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Heavenly Target

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Having just got back from umroh or the mini haj recently I was struck by how numbers and set targets play a big part in what are supposedly religious undertakings. For a start there is the notion that a mini haj performed during the fasting month of Ramadhan yield more points on their religious scoreboard than on normal days so more pilgrims make the journey on this holy month than at any other time simply to take advantage of the bonus that would guarantee them a hefty top up of their heavenly investment.

As to paying tribute to the sacred site itself, the Ka’bah, there is precious little time to meditate and ponder on the symbolism and mystery of this black cube that houses the stone that had been worshipped long before monotheism became the religion of choice for the majority of the earth’s population. Instead one’s concentration is focused on counting the specified number of times that one must circle the cube (seven to be exact) while chanting the appropriate prayers. Don’t even think about miscounting or coming up short because that would impact on the validity of your spiritual performance. As this is a physical feat with a very specific target (a bit like being put on a treadmill with the instructor not allowing you to get off before you reach four kilometers) it is no wonder that a lot of people are impatient to complete the task, particularly since thousands of other people are trying to do the same thing at the same time.

At this holy of holiest place therefore, one sees a lot of pushing, shoving and elbowing of other slow coaches (little old ladies and limping old men not withstanding) and behaviour more commonly seen at the bus stop on a cold rainy day. The next task, the Sa’i , which is walking up and down between two hills, again for seven times, is even more strenuous. Those who are fit (and want to show off) as well as those who cannot shake off their worldly habit of always being in a hurry, would run, jog and sprint as this exercise is of no mean distance. While those who are physically challenged, tired or just plain lazy, could hire a wheelchair complete with a young energetic pusher who would push you at breakneck speed up and down specially designated lanes. And did I mention about those who do not wish to miss out on their worldly investment even as they work on their heavenly target by talking on their mobile phones? The signal to reach the outside world is very strong in this area, perhaps even stronger than the frequency to reach the heavens.

Other than counting mileage there are a lot of heavenly bonus points to be won on this pilgrimage that could also guarantee a lot of your sins to be erased – a sort of debt forgiveness or haircut to one’s loans, which is a great incentive if you’ve incurred a lot of spiritual losses in this world’s life journey. Such as if one succeeds in kissing the Hajar Aswad, the stone (extra terrestrial, they say) on the side of the Ka’bah. This bonus packed task however, only comes with a lot of physical effort and the willingness to be sandwiched and squashed between sweaty bodies all aggressively trying to press their faces on the same spot. If you do manage to do it, be ready to be whacked on the head by the security guard hovering above who makes sure nobody hogs the stone for longer than a fraction of a second.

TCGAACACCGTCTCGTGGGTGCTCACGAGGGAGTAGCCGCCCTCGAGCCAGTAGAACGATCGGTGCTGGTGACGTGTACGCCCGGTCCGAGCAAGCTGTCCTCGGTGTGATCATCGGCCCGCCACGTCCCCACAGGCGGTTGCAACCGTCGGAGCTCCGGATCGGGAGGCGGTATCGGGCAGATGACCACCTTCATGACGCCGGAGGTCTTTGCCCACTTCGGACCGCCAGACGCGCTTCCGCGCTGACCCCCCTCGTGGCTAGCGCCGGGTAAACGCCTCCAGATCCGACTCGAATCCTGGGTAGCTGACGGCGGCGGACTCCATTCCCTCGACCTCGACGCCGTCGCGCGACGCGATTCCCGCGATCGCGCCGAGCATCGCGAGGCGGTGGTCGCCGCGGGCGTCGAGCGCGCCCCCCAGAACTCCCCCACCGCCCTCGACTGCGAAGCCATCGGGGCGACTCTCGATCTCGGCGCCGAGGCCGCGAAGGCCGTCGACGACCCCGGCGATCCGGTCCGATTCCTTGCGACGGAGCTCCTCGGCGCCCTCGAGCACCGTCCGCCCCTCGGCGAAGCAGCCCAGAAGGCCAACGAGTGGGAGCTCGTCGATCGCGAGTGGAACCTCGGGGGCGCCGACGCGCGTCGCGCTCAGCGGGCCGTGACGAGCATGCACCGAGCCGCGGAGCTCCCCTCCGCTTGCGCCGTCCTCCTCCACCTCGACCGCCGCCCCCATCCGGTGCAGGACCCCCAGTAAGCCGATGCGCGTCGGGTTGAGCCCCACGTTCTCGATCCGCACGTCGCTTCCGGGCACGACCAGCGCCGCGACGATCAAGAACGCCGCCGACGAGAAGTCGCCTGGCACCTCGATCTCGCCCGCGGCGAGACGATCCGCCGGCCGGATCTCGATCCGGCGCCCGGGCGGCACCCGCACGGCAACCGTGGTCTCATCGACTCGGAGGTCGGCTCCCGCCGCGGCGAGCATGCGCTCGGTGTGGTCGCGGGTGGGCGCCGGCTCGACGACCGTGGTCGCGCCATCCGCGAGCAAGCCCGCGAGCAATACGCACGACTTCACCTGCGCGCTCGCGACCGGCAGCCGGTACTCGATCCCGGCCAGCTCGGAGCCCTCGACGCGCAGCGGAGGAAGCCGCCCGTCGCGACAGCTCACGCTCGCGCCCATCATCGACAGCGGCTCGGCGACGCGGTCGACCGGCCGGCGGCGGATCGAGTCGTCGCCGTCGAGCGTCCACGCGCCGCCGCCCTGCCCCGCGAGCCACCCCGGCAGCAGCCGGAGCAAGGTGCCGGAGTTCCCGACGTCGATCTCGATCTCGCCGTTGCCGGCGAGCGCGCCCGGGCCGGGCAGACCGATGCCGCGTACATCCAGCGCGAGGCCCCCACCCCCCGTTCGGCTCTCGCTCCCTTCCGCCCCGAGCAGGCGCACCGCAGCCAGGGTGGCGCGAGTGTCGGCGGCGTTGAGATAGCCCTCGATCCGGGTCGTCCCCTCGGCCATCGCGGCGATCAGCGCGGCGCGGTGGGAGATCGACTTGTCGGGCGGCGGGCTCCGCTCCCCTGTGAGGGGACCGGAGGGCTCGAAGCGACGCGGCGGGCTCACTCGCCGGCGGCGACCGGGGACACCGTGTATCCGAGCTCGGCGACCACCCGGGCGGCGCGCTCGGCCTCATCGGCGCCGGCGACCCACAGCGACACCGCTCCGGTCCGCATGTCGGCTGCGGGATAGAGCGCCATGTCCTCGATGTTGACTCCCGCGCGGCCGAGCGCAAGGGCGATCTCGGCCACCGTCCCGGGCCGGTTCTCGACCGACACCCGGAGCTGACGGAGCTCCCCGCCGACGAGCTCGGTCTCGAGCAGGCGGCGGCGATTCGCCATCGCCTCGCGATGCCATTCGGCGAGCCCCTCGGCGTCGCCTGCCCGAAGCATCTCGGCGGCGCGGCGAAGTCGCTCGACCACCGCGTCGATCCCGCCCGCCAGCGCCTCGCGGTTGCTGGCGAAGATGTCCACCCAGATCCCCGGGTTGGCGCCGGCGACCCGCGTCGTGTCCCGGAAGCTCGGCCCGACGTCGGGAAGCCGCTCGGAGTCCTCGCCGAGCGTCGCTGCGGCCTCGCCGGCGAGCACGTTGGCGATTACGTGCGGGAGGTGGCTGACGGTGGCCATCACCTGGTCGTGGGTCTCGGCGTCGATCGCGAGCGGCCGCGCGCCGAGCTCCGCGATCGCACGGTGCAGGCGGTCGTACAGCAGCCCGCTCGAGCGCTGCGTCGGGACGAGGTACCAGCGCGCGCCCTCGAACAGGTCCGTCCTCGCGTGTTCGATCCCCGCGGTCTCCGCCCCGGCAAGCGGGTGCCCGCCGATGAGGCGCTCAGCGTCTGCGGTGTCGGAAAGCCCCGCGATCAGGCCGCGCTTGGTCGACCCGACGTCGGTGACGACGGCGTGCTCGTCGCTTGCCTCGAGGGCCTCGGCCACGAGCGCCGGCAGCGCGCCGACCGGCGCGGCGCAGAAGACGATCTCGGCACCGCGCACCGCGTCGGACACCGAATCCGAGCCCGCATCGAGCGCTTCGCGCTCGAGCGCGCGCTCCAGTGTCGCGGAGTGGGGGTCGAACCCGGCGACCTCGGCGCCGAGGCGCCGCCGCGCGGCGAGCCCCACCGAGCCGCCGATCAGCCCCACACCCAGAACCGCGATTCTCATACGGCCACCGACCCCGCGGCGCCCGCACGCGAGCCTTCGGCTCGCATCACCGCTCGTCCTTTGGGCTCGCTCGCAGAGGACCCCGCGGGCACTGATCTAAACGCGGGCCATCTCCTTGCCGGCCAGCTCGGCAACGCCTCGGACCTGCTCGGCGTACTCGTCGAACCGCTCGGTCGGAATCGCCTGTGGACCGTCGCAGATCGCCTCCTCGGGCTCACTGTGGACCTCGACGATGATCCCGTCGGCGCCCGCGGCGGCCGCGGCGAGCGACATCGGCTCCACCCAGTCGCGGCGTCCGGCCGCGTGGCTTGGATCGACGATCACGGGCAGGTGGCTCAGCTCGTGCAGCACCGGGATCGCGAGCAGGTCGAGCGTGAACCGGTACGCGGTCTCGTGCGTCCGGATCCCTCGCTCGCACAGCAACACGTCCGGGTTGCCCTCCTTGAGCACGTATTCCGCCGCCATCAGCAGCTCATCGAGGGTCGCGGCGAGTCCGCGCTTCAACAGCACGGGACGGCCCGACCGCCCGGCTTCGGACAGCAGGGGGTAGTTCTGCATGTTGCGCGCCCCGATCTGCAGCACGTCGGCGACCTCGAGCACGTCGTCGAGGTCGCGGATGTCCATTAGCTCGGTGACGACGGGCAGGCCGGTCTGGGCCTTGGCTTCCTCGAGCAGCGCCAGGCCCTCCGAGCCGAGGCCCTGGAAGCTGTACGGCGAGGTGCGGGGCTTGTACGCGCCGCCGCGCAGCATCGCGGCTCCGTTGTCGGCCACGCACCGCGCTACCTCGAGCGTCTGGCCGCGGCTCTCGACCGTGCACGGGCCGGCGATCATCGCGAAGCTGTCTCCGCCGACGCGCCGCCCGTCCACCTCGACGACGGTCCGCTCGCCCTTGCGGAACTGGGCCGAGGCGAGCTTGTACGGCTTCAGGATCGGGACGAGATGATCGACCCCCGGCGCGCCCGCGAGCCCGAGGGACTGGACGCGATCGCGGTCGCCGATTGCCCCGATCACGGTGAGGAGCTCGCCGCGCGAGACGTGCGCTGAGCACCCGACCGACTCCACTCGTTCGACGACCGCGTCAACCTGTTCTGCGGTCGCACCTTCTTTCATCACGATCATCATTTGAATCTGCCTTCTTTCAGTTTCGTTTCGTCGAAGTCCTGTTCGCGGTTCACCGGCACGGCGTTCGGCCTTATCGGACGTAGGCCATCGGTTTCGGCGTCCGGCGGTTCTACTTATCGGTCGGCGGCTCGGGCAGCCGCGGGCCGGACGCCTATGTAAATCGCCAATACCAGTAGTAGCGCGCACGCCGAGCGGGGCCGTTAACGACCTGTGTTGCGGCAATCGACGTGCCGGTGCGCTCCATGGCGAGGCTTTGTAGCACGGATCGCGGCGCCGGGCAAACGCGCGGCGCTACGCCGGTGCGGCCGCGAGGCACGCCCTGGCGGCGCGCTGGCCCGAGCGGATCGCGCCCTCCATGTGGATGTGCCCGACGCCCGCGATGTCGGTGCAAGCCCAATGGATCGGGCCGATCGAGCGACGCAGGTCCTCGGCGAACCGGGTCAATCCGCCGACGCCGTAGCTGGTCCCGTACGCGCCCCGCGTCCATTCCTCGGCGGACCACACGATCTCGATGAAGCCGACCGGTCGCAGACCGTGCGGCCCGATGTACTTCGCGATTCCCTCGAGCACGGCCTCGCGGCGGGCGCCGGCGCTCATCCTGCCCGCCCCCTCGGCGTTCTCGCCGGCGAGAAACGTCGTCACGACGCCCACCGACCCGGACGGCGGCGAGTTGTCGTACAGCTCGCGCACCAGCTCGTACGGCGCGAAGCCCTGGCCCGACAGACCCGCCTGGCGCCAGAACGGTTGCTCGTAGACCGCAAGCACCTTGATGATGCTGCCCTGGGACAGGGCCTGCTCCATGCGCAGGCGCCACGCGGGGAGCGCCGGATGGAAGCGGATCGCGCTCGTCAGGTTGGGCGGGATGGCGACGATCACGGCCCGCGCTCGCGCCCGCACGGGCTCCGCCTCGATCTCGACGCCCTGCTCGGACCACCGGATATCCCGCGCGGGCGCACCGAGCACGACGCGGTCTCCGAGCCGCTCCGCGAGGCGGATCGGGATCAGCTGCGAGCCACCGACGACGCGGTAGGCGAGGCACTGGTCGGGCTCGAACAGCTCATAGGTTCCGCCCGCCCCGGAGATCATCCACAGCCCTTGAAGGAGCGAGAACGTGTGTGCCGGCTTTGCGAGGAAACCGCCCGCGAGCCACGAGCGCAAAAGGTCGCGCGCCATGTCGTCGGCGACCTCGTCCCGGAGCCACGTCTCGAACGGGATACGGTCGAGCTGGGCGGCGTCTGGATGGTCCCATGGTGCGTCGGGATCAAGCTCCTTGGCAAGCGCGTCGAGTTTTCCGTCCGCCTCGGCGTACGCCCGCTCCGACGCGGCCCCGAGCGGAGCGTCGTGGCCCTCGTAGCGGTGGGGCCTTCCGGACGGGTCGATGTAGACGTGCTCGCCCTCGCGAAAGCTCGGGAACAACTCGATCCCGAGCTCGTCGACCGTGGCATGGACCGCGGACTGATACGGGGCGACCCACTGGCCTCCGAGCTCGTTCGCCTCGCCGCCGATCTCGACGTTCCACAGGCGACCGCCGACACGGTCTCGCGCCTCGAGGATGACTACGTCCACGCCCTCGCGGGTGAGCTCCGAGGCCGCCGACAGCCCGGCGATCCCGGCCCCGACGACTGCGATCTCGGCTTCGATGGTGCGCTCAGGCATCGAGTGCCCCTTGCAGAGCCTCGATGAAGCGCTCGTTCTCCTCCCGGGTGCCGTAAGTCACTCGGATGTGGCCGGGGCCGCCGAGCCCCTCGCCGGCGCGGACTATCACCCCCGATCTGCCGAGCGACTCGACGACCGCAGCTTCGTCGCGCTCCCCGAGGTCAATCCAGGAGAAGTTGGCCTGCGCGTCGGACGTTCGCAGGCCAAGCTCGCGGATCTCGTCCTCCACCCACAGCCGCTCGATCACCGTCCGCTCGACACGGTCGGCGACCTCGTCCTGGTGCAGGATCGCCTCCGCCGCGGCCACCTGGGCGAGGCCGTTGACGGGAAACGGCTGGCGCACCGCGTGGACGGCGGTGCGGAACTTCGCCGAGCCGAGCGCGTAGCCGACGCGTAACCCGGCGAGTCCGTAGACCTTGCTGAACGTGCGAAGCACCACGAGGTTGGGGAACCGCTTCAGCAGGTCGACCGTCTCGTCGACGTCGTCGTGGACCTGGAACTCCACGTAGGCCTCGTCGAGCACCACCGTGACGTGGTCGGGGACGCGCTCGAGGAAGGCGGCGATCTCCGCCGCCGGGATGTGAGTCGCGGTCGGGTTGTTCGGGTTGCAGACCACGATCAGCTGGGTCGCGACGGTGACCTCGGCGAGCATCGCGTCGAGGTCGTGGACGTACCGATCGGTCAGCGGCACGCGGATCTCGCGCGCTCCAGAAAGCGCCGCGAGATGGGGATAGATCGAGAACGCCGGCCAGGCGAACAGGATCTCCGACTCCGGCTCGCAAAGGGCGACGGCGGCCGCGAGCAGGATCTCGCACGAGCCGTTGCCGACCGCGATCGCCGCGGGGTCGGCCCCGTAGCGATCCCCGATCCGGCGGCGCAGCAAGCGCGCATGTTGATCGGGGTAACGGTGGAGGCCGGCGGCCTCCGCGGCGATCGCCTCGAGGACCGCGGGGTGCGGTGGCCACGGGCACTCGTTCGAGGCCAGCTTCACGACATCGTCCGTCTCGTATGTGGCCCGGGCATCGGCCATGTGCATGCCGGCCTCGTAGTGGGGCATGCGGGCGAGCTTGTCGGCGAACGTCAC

There are also prayers that one can perform at certain spots near the Ka’bah that are the equivalent of a multiple of prayers that one performs at home. But for the ultimate in top up bonus, no pilgrimage is complete without visiting the Nabawi Mosque in Medina, where the Prophet himself (peace be upon him) is buried. There is a spot in this mosque where the Prophet first prayed, and where, if one prays there is the equivalent to performing a thousand prayer elsewhere and moreover, whatever one prays for, if offered here, will come true. This is a good place for those who are not so disciplined in performing their mandatory five time daily prayers as they can catch up on their spiritual savings quite effectively by performing just a few prostrations here. And indeed, one sees many fervent and frantic prayers done here by the enthusiastic faithful.

Clearly well defined targets and the promise of tangible results are great motivators for the thousands and millions of believers who flock to Mecca everyday from all corners of the world. One sees it etched on their determined faces, the eagerness to carry out a duty that will earn them personal rewards whether extra blessings, good luck or the cleansing of one’s sins. It is a familiar sight in banks and successful companies that impose high targets together with high rewards and great incentives – the energy, the competitiveness, the rush to reach the goal and the earnestness in following the rules. Somewhere to be sure, there lies the spiritual aspect and perhaps even the presence of God. But among all the constant movement, the rush, the jogging, the bowing, the repetitious chanting of prayers and the counting of numbers, it is quite hard to see where.